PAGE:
Michael Bradley
University of New Brunswick
“Information Theory”

Honourable Mention
David Fleming
Mount Allison
“Light Curves of Faint Meteors”

Honourable Mention
Jeff Vavasour
Memorial
“A Mathematical Model of Microphase Behaviour in Diblock Copolymers”

Invited Speakers

Jurgen Kreuzer
Dalhousie
“The Point Source Electron Microscope: Looking at Atoms without Lenses”

Melvin Calkin
Dalhousie
“Chaos”

John Andrew
Dalhousie
“Medical Physics”

Art McDonald
Queen’s University
“The Sudbury Neutrino Observatory”

Innes MacKenzie
Guelph
“Non-invasive Analysis of Thick Binary Targets by Gamma-Ray Backscatter”

University of New Brunswick
February, 1991

The meeting was attended by about 70 people. There were 9 student papers presented (Dal 1, MtA 2, MUN 1, StFX 1 and UNB 4).

The prize-winning student papers were:

First Prize
Andy George
Dalhousie
“The scanning tunneling microscope”

Second Prize
Sean McDonald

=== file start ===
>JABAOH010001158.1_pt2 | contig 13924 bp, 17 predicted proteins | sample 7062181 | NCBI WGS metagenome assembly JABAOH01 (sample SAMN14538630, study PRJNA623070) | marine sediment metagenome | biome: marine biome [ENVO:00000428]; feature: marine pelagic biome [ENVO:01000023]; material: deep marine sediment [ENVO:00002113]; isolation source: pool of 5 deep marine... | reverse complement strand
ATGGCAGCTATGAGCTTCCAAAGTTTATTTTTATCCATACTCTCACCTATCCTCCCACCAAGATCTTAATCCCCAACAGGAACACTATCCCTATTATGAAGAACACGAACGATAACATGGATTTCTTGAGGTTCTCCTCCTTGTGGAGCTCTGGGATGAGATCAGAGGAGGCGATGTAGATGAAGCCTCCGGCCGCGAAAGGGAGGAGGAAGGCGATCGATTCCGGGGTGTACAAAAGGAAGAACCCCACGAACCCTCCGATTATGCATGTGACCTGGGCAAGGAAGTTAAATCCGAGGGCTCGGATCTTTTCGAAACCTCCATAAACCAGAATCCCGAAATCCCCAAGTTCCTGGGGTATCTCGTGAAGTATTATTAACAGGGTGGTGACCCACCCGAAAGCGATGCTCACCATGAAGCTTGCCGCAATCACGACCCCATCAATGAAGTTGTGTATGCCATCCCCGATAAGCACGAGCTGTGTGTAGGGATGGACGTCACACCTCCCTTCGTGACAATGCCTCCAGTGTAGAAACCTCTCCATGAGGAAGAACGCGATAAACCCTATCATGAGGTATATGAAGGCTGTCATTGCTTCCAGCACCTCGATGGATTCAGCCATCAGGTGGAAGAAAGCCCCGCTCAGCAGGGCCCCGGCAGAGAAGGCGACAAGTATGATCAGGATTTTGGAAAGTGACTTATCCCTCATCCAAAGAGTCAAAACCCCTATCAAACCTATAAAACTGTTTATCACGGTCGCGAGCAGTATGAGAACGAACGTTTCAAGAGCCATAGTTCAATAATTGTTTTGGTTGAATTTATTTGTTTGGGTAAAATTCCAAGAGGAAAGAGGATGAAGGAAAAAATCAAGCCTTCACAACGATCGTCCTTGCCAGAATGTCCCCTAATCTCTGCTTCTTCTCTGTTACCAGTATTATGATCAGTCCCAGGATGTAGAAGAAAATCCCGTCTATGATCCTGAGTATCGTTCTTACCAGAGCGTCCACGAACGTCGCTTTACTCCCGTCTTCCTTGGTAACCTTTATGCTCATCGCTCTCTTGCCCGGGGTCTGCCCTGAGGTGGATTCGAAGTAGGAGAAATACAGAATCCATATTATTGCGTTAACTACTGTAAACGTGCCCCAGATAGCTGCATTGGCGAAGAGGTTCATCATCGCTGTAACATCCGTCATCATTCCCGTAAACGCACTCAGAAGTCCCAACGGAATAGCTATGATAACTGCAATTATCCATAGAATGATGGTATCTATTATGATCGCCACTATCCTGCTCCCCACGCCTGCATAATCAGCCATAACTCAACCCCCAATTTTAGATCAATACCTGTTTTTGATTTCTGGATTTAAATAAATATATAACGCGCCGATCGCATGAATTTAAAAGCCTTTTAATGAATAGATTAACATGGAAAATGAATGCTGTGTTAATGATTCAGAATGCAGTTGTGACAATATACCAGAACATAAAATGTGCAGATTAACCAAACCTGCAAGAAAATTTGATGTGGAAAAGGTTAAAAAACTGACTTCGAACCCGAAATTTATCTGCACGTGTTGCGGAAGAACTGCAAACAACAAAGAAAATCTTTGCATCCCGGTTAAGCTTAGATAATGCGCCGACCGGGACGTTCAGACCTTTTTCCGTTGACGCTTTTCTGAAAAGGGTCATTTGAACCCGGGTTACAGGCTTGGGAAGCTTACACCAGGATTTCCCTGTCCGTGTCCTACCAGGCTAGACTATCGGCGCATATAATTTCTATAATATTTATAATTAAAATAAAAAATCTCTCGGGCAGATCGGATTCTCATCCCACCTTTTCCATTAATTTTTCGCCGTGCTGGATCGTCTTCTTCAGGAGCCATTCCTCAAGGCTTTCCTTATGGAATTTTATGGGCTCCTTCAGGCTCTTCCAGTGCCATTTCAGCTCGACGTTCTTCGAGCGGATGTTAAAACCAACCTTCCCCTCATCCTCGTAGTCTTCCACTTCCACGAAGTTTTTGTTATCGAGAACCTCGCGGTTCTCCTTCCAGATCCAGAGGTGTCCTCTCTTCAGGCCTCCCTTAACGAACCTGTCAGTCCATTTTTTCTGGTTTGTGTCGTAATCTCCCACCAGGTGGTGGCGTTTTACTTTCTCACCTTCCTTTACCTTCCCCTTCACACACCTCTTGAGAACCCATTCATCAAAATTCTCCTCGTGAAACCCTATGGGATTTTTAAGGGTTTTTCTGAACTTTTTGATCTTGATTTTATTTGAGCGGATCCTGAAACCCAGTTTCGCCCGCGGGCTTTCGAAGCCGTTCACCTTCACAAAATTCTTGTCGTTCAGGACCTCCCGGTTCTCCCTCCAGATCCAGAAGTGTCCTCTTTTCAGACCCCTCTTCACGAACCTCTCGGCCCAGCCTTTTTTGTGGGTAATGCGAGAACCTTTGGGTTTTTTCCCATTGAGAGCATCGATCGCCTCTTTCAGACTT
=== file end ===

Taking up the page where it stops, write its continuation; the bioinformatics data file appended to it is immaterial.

University of New Brunswick
Contact mapping and modelling using magnetics, Heath Steele mine area, Northern N.B.

Third Prize David Flemming
Mount Allison
“Small amplitude red variable stars”

Invited Speakers

Robin Armstrong
University of New Brunswick
“Magnetic resonance imaging: more than just another pretty face”

Eric Svensson
AECL-Chalk River
“Superfluid helium – a most fascinating material”

Robert Garrison
University of Toronto
“The process and excitement of discovery in astronomy: supernovae, comets and extraterrestrial life”

Mount Allison University
February, 1990

The meeting was attended by about 50-60 people. There were 7 student papers presented (Dal 1, StFX 2, MtA 1, UdeM 1, and UNB 2).

The prize-winning student papers were:

First Prize
Kevin Farrell
Saint Francis Xavier
“Diffusion of molecules through a nonhomogeneous medium”.

Second Prize
Allan MacIsaac
Saint Fracis Xavier
“Chaos in a ‘simple’ system”

Third Prize
Stephen Arnold
Dalhousie
“Numerical solutions to the time-dependent Schroedinger equation using a split-operator technique”

Honourable Mention
Merle Robertson
Mount Allison
“A theoretical and observational determination of meteor wake”

Invited Speakers

Mark Rasolt
Oak Ridge National Laboratory, TN
“An examination of high-Tc superconductivity” & “High-Tc superconductivity: Theory and experiment”

Calvin Kalman
Concordia University, Montreal
“Neutrons and protons: The atoms of the strong interaction”

Cy MacLatchy
Acadia University, Wolfville
“Tokamak de Varennes”